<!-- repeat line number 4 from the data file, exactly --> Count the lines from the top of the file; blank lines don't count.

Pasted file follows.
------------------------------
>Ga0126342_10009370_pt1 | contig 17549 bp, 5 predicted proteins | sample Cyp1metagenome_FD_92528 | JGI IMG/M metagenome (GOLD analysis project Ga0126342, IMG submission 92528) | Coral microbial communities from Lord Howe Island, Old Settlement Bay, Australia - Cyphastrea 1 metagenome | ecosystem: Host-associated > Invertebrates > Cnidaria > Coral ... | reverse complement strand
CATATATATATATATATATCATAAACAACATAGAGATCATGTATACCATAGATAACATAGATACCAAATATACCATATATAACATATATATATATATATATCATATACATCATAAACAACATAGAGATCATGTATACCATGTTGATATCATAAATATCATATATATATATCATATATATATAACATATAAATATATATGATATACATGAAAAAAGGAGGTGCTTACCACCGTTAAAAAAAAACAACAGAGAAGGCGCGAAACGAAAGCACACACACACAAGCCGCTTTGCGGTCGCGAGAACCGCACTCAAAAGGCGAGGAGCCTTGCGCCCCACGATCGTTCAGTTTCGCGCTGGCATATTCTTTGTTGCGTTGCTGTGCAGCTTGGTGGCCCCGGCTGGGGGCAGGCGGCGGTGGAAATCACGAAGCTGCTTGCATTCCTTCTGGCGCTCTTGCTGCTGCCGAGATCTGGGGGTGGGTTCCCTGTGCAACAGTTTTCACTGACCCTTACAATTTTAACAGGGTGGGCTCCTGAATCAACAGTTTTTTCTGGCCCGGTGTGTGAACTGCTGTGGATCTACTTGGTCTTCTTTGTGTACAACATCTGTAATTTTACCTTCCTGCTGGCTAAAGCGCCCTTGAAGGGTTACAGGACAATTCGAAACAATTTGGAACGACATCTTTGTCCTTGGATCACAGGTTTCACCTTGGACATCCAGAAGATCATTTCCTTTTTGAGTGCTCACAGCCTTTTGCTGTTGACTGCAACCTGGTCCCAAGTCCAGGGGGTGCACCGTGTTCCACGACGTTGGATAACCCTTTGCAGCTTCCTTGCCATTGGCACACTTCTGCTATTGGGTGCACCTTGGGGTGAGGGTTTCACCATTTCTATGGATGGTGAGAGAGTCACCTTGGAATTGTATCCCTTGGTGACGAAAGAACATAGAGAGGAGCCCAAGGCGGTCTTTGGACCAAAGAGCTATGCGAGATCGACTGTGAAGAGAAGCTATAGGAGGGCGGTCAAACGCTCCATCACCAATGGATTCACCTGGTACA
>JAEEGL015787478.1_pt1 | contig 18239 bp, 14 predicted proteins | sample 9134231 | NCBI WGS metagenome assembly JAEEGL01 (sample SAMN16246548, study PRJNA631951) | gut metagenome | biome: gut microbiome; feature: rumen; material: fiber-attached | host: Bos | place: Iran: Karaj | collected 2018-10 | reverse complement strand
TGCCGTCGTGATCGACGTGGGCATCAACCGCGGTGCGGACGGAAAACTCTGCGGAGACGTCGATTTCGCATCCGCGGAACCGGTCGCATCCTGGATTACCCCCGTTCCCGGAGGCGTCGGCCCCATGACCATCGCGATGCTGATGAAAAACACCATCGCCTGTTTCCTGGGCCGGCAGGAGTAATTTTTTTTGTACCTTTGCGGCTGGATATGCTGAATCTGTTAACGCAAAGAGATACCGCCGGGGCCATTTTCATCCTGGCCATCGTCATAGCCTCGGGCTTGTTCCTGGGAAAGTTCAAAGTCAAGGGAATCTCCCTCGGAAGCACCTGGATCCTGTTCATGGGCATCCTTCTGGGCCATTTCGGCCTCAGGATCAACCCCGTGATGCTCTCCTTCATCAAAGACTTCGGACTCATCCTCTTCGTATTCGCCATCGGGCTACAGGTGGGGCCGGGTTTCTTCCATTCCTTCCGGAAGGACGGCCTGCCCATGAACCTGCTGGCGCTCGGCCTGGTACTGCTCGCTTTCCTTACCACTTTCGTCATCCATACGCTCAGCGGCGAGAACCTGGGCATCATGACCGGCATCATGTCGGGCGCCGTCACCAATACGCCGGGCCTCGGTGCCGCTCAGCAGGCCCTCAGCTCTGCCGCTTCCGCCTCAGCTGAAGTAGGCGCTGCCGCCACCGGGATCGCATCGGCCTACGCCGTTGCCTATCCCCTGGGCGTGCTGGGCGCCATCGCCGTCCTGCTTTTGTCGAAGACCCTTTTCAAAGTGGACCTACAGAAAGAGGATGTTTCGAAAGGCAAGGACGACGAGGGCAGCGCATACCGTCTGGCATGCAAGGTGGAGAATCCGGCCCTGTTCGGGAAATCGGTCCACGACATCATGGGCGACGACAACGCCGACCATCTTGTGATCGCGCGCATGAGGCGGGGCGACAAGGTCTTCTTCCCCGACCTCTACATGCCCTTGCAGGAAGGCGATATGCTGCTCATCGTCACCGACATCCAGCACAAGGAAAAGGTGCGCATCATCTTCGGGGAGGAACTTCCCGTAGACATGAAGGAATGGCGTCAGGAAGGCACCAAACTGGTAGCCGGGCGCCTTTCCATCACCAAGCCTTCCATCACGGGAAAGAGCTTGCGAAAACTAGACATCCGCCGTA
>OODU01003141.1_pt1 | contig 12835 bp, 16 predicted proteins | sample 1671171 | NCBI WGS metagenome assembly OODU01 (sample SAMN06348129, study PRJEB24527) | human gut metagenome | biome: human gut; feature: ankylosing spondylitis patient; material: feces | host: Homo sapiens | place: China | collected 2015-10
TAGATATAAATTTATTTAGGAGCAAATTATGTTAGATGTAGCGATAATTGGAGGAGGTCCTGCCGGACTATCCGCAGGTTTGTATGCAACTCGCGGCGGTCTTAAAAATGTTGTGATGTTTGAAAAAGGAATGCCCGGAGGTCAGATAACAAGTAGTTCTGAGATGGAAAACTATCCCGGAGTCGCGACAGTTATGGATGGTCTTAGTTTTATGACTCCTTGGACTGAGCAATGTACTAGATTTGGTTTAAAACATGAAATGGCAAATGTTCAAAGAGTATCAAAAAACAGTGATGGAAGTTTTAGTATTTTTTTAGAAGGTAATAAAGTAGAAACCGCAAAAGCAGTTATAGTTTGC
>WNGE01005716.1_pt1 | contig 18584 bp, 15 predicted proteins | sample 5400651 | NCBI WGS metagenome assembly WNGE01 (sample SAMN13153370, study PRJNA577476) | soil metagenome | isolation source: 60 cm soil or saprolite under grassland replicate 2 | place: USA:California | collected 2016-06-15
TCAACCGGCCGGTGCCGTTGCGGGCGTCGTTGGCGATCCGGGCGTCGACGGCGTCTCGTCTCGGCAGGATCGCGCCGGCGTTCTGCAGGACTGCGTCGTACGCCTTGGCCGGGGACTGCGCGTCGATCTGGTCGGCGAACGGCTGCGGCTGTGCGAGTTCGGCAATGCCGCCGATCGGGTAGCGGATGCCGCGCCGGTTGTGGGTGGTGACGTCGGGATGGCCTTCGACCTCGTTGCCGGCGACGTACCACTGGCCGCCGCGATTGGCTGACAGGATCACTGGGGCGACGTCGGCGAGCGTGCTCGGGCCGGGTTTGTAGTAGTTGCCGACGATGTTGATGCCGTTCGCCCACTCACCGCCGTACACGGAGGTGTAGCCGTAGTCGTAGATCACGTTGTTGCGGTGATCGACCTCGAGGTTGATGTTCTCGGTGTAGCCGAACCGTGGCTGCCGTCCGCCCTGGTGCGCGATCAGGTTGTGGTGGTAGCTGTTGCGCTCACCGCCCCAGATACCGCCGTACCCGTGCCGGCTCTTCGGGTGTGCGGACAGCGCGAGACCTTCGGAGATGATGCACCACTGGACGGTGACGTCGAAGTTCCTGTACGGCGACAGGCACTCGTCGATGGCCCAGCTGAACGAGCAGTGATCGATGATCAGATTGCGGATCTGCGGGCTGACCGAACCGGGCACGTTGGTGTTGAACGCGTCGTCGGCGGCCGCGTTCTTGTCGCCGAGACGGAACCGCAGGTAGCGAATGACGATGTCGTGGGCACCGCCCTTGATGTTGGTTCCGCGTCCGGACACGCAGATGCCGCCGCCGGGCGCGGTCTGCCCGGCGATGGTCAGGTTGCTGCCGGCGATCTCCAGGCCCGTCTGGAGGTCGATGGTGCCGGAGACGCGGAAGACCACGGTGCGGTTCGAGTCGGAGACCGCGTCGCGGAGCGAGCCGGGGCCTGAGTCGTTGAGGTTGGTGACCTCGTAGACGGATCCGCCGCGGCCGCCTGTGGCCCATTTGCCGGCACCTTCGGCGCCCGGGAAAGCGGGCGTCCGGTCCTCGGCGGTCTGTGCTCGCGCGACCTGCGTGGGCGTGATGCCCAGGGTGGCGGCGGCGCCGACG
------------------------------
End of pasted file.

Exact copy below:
TGCCGTCGTGATCGACGTGGGCATCAACCGCGGTGCGGACGGAAAACTCTGCGGAGACGTCGATTTCGCATCCGCGGAACCGGTCGCATCCTGGATTACCCCCGTTCCCGGAGGCGTCGGCCCCATGACCATCGCGATGCTGATGAAAAACACCATCGCCTGTTTCCTGGGCCGGCAGGAGTAATTTTTTTTGTACCTTTGCGGCTGGATATGCTGAATCTGTTAACGCAAAGAGATACCGCCGGGGCCATTTTCATCCTGGCCATCGTCATAGCCTCGGGCTTGTTCCTGGGAAAGTTCAAAGTCAAGGGAATCTCCCTCGGAAGCACCTGGATCCTGTTCATGGGCATCCTTCTGGGCCATTTCGGCCTCAGGATCAACCCCGTGATGCTCTCCTTCATCAAAGACTTCGGACTCATCCTCTTCGTATTCGCCATCGGGCTACAGGTGGGGCCGGGTTTCTTCCATTCCTTCCGGAAGGACGGCCTGCCCATGAACCTGCTGGCGCTCGGCCTGGTACTGCTCGCTTTCCTTACCACTTTCGTCATCCATACGCTCAGCGGCGAGAACCTGGGCATCATGACCGGCATCATGTCGGGCGCCGTCACCAATACGCCGGGCCTCGGTGCCGCTCAGCAGGCCCTCAGCTCTGCCGCTTCCGCCTCAGCTGAAGTAGGCGCTGCCGCCACCGGGATCGCATCGGCCTACGCCGTTGCCTATCCCCTGGGCGTGCTGGGCGCCATCGCCGTCCTGCTTTTGTCGAAGACCCTTTTCAAAGTGGACCTACAGAAAGAGGATGTTTCGAAAGGCAAGGACGACGAGGGCAGCGCATACCGTCTGGCATGCAAGGTGGAGAATCCGGCCCTGTTCGGGAAATCGGTCCACGACATCATGGGCGACGACAACGCCGACCATCTTGTGATCGCGCGCATGAGGCGGGGCGACAAGGTCTTCTTCCCCGACCTCTACATGCCCTTGCAGGAAGGCGATATGCTGCTCATCGTCACCGACATCCAGCACAAGGAAAAGGTGCGCATCATCTTCGGGGAGGAACTTCCCGTAGACATGAAGGAATGGCGTCAGGAAGGCACCAAACTGGTAGCCGGGCGCCTTTCCATCACCAAGCCTTCCATCACGGGAAAGAGCTTGCGAAAACTAGACATCCGCCGTA